- Court: Intellectual Property Archives
- Area(s) of Law: Copyright
- Date Filed: 01-16-2015
- Case #: 14-00479 DKW-BMK
- Judge(s)/Court Below: United States District Court for the District of Hawaii
- LexisNexis Citation: 2015 U.S. Dist. LEXIS 5736
- Full Text Opinion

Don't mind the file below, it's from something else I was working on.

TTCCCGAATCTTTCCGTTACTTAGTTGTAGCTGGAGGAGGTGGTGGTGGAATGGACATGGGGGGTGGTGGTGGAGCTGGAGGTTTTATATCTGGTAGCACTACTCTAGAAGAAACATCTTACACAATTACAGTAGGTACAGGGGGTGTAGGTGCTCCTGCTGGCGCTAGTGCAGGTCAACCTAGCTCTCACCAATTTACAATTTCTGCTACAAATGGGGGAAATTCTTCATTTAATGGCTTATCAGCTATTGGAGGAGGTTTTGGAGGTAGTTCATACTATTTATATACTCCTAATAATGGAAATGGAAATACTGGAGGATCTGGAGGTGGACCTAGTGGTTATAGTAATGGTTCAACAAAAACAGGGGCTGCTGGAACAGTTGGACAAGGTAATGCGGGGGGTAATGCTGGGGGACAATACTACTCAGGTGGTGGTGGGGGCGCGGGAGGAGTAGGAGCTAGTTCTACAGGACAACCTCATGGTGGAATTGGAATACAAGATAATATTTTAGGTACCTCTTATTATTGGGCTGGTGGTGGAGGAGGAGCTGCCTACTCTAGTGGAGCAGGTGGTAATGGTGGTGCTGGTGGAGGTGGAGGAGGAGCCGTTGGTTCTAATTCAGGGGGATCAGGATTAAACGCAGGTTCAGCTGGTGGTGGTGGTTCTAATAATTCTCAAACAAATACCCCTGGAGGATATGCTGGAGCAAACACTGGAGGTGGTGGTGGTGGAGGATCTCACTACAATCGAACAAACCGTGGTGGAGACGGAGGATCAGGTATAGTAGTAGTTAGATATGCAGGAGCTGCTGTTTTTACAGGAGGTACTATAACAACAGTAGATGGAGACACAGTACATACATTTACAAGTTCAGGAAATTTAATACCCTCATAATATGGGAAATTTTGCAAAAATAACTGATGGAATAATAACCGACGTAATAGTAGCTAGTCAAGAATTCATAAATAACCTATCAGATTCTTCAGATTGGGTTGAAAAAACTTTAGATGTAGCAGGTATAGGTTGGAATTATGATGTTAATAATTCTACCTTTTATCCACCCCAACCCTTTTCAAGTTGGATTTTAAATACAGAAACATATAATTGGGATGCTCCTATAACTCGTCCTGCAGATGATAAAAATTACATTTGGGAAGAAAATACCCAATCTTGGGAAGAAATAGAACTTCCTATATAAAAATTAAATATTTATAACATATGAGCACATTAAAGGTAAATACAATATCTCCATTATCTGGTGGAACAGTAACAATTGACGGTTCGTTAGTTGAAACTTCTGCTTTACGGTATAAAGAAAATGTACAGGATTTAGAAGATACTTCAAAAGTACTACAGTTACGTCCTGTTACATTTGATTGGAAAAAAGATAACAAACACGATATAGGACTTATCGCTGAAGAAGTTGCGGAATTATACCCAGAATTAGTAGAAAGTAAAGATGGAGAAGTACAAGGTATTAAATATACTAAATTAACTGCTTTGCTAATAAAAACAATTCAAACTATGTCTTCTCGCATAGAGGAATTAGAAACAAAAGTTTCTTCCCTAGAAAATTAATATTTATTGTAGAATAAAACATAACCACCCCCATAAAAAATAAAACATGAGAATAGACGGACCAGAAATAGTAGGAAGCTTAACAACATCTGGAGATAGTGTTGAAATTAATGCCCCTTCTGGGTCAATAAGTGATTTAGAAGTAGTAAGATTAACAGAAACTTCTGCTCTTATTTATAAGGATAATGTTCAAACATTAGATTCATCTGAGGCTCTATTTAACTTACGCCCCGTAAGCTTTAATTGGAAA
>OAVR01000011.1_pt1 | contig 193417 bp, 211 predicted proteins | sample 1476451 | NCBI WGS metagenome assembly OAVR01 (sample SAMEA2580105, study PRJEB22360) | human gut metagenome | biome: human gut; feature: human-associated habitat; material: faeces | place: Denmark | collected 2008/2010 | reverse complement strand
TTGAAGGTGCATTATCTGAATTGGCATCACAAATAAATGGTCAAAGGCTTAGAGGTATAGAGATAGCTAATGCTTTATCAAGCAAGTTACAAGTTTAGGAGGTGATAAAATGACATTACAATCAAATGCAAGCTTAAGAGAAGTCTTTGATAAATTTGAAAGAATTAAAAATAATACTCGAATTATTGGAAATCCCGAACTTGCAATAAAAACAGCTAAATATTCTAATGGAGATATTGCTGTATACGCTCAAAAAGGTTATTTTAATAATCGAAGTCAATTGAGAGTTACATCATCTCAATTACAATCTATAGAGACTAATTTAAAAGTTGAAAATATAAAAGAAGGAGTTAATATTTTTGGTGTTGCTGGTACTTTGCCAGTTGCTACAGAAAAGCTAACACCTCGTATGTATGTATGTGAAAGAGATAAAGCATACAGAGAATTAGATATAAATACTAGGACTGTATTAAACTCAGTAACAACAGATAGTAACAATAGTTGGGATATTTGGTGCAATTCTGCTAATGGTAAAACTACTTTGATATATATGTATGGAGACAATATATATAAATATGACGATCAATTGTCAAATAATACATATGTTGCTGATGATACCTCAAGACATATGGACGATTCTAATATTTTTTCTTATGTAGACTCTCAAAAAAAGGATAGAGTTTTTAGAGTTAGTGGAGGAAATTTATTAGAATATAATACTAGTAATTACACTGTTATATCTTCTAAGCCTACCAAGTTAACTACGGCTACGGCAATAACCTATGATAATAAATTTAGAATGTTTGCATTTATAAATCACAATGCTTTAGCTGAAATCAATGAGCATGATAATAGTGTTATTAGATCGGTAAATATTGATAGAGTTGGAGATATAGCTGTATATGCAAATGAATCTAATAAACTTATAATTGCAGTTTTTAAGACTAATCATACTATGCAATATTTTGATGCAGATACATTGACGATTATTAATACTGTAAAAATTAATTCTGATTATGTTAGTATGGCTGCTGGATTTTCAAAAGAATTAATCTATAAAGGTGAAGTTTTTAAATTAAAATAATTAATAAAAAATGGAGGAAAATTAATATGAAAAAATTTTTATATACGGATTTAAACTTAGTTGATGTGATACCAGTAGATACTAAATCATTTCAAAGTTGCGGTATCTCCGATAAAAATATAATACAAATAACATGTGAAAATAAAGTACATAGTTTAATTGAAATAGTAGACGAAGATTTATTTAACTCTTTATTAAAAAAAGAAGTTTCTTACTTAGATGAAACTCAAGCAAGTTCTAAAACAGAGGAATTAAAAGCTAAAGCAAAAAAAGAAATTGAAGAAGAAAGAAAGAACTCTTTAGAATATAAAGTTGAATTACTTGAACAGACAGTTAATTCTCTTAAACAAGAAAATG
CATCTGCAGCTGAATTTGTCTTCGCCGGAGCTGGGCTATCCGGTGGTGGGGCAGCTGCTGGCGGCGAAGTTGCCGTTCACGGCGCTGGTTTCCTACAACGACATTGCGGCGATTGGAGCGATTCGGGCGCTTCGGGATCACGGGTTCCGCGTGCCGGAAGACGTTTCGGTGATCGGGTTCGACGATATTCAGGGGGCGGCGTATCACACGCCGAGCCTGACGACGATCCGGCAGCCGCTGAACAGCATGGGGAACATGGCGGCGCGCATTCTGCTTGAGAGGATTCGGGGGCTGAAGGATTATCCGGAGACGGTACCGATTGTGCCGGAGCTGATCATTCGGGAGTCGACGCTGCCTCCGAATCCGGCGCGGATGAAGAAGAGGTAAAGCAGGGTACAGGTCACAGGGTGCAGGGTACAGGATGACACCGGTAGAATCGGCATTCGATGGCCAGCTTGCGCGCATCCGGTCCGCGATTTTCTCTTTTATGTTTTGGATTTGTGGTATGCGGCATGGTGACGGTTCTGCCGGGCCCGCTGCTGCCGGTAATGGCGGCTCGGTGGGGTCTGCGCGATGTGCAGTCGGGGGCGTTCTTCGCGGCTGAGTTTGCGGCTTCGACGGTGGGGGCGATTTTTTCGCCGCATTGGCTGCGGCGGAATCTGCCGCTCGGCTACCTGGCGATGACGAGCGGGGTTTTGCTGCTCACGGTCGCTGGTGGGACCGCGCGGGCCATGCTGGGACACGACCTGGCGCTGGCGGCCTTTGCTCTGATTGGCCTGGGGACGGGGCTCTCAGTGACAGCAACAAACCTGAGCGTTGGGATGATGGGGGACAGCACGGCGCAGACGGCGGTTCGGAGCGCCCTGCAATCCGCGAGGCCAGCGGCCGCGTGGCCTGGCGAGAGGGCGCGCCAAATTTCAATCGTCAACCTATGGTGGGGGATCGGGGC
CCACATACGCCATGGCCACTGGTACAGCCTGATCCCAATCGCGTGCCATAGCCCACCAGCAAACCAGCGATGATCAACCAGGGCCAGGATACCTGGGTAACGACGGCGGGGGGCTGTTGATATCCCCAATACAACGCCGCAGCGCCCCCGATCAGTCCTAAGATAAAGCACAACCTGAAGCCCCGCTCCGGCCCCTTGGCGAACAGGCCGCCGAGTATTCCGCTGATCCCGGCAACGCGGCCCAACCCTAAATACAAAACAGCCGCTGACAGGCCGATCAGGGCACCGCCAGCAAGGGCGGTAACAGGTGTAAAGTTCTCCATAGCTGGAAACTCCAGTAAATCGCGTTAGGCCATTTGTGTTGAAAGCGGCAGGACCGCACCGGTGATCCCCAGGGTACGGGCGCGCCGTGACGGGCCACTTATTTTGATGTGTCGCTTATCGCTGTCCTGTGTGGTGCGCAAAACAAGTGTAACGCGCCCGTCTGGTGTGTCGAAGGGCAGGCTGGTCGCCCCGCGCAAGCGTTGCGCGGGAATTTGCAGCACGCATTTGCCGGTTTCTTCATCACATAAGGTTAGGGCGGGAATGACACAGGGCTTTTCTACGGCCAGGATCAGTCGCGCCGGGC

Opinion (Watson): Plaintiff Kober Hanssen Mitchell Architects (“KHMA”) is an architectural firm. Defendant Wilson Care Home Kailua, Inc. ("Wilson") is a previous client of KHMA. KHMA alleges that Wilson infringed upon its copyright by utilizing architectural blueprints after KHMA was dismissed from the project. Wilson filed a motion to dismiss the complaint on the grounds that the statute of limitations bars the claim and KHMA had given it a license to use the plans. Pursuant to the Copyright Act, “civil actions must be brought ‘within three years after the claim accrued.’” Although the complaint was filed on October 21, 2014 and Wilson claims that the alleged copyright infringement occurred in 2011, this motion was denied because “[A] complaint cannot be dismissed unless it appears beyond doubt that the plaintiff can prove no set of facts that would establish the timeliness of the claim.” Wilson also asserts that the KHMA issued it a implied license to use the architectural plans. A license is implied if “‘(1) a person (the licensee) requests the creation of a work, (2) the creator (the licensor) makes that particular work and delivers it to the licensee who requested it, and (3) the licensor intends that the licensee-requestor copy and distribute his work.’” In order to determine whether or not KHMA provided Wilson with a license to use its copyrighted plan, the court must assess KHMA’s actions at the time the plan was given to Wilson. This process cannot be conducted by examining pleadings exclusively. Therefore, the motion to dismiss the complaint is DENIED.